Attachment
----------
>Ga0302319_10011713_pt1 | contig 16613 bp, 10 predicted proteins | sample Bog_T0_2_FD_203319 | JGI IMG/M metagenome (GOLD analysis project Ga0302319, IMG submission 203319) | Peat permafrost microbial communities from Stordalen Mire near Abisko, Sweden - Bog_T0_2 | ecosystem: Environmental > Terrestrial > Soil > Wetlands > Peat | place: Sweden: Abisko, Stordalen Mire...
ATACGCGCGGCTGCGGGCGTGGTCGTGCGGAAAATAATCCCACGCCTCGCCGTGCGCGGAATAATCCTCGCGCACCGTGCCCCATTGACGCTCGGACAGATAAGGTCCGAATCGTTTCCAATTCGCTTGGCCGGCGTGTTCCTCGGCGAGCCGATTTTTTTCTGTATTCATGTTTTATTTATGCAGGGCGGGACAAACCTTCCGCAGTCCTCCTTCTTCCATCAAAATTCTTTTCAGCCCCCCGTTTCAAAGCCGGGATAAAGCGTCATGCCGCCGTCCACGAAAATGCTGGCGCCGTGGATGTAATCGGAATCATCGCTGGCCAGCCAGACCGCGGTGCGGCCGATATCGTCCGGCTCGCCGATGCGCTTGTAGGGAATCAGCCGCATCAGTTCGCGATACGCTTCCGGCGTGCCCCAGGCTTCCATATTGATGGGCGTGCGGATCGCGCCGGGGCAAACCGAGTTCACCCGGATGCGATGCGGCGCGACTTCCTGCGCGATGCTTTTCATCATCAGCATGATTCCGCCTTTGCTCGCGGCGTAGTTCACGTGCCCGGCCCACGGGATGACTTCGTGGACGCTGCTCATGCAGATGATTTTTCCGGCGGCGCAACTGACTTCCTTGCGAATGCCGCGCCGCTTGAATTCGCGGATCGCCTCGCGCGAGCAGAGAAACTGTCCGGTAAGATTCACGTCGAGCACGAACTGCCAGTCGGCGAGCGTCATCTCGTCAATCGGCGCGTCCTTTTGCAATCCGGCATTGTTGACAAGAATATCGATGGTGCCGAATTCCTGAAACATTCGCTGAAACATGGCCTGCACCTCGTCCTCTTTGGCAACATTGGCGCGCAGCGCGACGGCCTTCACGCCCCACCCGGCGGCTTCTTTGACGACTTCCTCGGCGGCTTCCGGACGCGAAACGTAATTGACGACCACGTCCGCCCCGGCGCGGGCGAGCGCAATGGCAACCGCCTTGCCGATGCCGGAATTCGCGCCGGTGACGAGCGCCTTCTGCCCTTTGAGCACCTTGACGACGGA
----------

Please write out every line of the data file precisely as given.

>Ga0302319_10011713_pt1 | contig 16613 bp, 10 predicted proteins | sample Bog_T0_2_FD_203319 | JGI IMG/M metagenome (GOLD analysis project Ga0302319, IMG submission 203319) | Peat permafrost microbial communities from Stordalen Mire near Abisko, Sweden - Bog_T0_2 | ecosystem: Environmental > Terrestrial > Soil > Wetlands > Peat | place: Sweden: Abisko, Stordalen Mire...
ATACGCGCGGCTGCGGGCGTGGTCGTGCGGAAAATAATCCCACGCCTCGCCGTGCGCGGAATAATCCTCGCGCACCGTGCCCCATTGACGCTCGGACAGATAAGGTCCGAATCGTTTCCAATTCGCTTGGCCGGCGTGTTCCTCGGCGAGCCGATTTTTTTCTGTATTCATGTTTTATTTATGCAGGGCGGGACAAACCTTCCGCAGTCCTCCTTCTTCCATCAAAATTCTTTTCAGCCCCCCGTTTCAAAGCCGGGATAAAGCGTCATGCCGCCGTCCACGAAAATGCTGGCGCCGTGGATGTAATCGGAATCATCGCTGGCCAGCCAGACCGCGGTGCGGCCGATATCGTCCGGCTCGCCGATGCGCTTGTAGGGAATCAGCCGCATCAGTTCGCGATACGCTTCCGGCGTGCCCCAGGCTTCCATATTGATGGGCGTGCGGATCGCGCCGGGGCAAACCGAGTTCACCCGGATGCGATGCGGCGCGACTTCCTGCGCGATGCTTTTCATCATCAGCATGATTCCGCCTTTGCTCGCGGCGTAGTTCACGTGCCCGGCCCACGGGATGACTTCGTGGACGCTGCTCATGCAGATGATTTTTCCGGCGGCGCAACTGACTTCCTTGCGAATGCCGCGCCGCTTGAATTCGCGGATCGCCTCGCGCGAGCAGAGAAACTGTCCGGTAAGATTCACGTCGAGCACGAACTGCCAGTCGGCGAGCGTCATCTCGTCAATCGGCGCGTCCTTTTGCAATCCGGCATTGTTGACAAGAATATCGATGGTGCCGAATTCCTGAAACATTCGCTGAAACATGGCCTGCACCTCGTCCTCTTTGGCAACATTGGCGCGCAGCGCGACGGCCTTCACGCCCCACCCGGCGGCTTCTTTGACGACTTCCTCGGCGGCTTCCGGACGCGAAACGTAATTGACGACCACGTCCGCCCCGGCGCGGGCGAGCGCAATGGCAACCGCCTTGCCGATGCCGGAATTCGCGCCGGTGACGAGCGCCTTCTGCCCTTTGAGCACCTTGACGACGGA